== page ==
“I’m personally not in favor of term limits,” said Rolland. “They haven’t made the city of San Diego or the state of California better run, other than that there has been more representation of groups that have lacked representation in the past. There have been more women and ethnic minorities elected” due to term limits, Rolland said — and, he could have added, more Queers as well; openly Queer candidates were elected to the California state legislature and San Diego City Council only after term limits were imposed on those offices. But Rolland said that on balance he’s against term limits because “they limit your choice,” and as an example he said he’d like to have seen Donna Frye able to run for re-election to her District 6 seat on the San Diego City Council — especially since Right-wing Republican Lorie Zapf led the primary to replace her and, Rolland feels, has a good chance of winning the seat in the November election.
Durfee said that the presence of a term-limits initiative on the June ballot helped the insurgent challenges that kept the two Supervisors up for re-election this year — Ron Roberts in District 4 and Bill Horn in District 5 — from winning the outright majorities that would have eliminated the need for them to face challengers in November runoffs. Though both Roberts and Horn came close to the 50 percent plus one needed for outright victory — Roberts got 47,.8 percent of the vote and Horn got 47.5 percent — “putting term limits on the ballot as a concept set the tone” that allowed a majority of voters in each district to consider alternatives to the incumbents.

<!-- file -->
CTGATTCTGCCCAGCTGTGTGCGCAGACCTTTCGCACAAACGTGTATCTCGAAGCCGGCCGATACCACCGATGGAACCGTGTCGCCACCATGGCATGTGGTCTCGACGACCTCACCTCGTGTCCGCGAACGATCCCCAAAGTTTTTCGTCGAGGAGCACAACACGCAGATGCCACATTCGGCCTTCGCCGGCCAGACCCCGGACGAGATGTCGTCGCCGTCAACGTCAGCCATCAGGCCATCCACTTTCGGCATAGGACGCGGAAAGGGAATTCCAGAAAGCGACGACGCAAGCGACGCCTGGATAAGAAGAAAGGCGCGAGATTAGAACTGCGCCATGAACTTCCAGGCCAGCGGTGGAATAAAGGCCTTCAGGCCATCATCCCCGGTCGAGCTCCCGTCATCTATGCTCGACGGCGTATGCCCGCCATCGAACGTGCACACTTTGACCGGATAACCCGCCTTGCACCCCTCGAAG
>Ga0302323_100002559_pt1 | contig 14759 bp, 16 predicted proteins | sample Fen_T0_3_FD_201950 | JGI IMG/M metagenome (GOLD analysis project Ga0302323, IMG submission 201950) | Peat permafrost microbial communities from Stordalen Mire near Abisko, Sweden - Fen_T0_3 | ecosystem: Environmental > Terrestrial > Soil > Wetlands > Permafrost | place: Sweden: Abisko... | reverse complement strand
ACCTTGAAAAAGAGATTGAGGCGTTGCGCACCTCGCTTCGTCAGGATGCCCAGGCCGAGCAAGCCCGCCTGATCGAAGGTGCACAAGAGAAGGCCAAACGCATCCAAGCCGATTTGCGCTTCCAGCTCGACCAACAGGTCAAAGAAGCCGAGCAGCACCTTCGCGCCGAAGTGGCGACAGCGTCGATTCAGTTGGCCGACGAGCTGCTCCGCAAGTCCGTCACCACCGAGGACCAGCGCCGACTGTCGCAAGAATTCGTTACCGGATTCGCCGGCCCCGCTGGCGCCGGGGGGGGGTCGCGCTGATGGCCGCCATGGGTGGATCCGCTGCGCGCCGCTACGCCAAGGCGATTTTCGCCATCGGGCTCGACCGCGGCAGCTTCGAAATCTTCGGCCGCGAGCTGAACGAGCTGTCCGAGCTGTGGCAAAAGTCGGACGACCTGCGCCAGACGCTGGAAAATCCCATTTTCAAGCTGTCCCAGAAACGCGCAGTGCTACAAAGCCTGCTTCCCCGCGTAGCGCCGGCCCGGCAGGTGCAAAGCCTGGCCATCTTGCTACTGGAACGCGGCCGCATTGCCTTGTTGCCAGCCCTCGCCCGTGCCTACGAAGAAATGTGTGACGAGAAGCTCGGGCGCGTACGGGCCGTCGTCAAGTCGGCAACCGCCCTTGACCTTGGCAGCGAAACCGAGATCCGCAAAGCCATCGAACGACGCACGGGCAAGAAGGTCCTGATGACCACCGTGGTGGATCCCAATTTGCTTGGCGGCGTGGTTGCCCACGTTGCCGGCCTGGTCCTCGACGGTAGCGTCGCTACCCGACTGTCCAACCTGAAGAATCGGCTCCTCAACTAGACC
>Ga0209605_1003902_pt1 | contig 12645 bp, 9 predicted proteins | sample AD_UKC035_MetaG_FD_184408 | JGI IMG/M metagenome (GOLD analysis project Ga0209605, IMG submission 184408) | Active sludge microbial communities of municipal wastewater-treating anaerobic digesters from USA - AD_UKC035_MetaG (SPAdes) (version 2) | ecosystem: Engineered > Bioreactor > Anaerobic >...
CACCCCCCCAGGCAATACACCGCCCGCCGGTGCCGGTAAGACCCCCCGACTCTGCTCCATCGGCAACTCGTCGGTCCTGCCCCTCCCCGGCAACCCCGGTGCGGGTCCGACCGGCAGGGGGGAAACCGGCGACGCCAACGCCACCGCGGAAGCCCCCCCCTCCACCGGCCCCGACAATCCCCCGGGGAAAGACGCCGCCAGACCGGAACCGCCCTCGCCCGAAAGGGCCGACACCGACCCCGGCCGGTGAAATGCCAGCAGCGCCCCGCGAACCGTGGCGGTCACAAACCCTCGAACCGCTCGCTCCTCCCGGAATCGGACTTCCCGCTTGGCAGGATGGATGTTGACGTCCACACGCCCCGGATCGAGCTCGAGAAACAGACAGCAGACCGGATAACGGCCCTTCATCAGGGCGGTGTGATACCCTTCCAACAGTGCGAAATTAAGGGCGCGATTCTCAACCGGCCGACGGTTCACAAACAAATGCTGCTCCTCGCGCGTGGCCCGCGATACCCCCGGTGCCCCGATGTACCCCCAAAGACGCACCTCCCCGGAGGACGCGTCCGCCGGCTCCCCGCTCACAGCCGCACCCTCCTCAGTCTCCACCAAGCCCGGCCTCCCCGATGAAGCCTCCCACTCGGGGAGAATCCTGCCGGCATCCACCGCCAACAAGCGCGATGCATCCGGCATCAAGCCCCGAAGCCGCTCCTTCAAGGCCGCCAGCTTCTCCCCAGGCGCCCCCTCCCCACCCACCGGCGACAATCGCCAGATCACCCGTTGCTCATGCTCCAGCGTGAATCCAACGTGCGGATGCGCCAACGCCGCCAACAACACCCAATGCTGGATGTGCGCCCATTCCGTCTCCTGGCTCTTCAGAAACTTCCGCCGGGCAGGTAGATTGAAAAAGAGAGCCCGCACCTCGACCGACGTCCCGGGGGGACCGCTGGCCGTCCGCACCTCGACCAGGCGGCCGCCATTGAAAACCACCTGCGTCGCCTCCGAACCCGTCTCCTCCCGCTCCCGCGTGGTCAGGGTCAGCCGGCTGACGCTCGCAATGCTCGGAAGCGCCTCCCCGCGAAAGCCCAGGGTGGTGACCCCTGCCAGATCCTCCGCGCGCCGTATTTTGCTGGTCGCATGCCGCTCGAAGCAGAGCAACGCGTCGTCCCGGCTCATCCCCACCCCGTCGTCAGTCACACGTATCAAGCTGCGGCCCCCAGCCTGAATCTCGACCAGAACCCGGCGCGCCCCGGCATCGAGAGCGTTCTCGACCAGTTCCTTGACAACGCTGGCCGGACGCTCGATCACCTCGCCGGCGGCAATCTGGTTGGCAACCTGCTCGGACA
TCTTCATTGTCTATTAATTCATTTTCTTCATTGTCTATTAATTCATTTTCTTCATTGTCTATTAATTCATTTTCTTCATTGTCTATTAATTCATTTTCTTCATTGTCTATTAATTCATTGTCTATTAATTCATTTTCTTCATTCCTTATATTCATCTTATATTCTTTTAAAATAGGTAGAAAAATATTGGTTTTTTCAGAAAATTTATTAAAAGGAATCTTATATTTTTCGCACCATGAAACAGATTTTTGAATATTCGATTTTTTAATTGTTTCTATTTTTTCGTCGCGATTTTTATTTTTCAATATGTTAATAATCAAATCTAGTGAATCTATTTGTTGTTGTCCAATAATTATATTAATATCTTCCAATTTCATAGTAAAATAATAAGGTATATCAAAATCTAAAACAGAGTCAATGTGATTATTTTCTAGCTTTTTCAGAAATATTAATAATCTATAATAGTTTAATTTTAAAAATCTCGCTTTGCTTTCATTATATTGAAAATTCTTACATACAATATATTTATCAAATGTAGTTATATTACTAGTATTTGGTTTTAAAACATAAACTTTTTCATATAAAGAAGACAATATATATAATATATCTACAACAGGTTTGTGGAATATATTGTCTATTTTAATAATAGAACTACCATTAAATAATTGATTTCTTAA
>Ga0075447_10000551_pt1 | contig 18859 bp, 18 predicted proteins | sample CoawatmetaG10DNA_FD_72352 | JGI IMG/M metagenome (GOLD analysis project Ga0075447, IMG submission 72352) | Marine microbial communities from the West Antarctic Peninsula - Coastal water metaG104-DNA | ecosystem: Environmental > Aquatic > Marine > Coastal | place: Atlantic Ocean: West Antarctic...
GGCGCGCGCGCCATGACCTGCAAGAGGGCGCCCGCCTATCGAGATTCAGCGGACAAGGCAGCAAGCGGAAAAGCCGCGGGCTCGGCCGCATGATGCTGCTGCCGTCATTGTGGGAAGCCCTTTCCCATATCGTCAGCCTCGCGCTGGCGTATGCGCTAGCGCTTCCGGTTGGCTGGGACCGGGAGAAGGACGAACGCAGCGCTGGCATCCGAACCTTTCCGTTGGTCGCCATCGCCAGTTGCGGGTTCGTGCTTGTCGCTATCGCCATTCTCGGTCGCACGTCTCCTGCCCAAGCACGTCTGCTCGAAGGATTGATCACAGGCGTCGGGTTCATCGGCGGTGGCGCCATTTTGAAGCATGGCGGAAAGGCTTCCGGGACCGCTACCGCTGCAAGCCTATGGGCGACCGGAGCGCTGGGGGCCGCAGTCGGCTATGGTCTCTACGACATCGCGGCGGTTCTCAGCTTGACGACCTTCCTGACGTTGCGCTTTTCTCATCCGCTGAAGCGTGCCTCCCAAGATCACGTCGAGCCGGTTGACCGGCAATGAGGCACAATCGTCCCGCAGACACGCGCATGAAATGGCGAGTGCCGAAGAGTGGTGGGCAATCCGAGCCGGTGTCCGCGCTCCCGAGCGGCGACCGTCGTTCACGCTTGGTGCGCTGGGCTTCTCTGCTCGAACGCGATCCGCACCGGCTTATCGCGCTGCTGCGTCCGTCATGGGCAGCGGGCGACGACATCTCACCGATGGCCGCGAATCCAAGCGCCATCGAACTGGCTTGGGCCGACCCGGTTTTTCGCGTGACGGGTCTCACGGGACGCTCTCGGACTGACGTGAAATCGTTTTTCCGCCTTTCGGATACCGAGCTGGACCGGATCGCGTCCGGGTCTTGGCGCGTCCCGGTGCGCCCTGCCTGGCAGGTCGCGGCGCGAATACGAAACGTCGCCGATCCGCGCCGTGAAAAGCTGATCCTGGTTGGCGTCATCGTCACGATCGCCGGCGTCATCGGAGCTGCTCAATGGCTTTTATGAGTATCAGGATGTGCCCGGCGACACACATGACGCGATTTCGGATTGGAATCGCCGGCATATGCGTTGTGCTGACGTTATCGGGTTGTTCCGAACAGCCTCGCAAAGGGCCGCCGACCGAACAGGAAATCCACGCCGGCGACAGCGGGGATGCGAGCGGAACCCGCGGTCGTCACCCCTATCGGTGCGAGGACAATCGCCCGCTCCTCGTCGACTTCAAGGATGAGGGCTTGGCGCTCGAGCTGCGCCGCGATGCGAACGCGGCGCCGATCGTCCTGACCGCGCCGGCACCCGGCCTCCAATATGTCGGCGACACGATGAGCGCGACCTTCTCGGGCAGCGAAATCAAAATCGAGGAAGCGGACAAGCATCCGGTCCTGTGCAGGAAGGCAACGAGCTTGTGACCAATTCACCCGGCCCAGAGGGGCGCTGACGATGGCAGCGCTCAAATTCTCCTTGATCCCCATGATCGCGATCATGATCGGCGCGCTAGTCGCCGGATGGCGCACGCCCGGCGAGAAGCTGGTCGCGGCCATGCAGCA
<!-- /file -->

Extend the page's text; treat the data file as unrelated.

The first question from the audience was about Proposition D, which made San Diego’s strong-mayor form of government permanent and made the mayor’s power even stronger by adding a ninth City Council seat and increasing the threshold for sustaining a mayor’s veto of City Council legislation from five out of eight to six out of nine. The panelists assumed that the new Council seat will come from an increase in the number of Council districts from eight to nine in the next redistricting process after the 2010 census — even though some proponents of Proposition D were talking during the campaign about keeping the number of Council districts at eight and electing the ninth Councilmember citywide.
“If you look at the numbers in the city, the Ninth District will come mostly out of [Gay Republican] Carl DeMaio’s district and [Democrat] Sherri Lightner’s district, and it will probably lean Republican,” Tierney said. “I think strong-mayor is an opportunity for the public to be bullied, and now we’ve got to live with it.”
“My position on strong-mayor is that it’s really executive-mayor, which is what we have at the federal and state levels and in most of our largest cities,” Rolland said. He mentioned the heat he took for CityBeat’s endorsement of Proposition D and said he couldn’t understand the “lot of hair-pulling” in San Diego’s progressive community over its passage. He pointed out that the federal and California constitutions both set the threshold for a legislative override of an executive veto at two-thirds, so he didn’t think that was such a big deal at the city.
Rolland also cited a piece his paper had published by political writer John Lamb, linking the ninth City Council seat to the desire of San Diego’s Asian-Pacific Islander community for a district they can dominate the way African-Americans have in District 4 and Latinos in District 8. (Ironically, both Rolland’s comment and Lamb’s article ignored the fact that San Diego already has an Asian-Pacific Islander Councilmember — District 3 representative Todd Gloria, whose ancestry is Filipino.)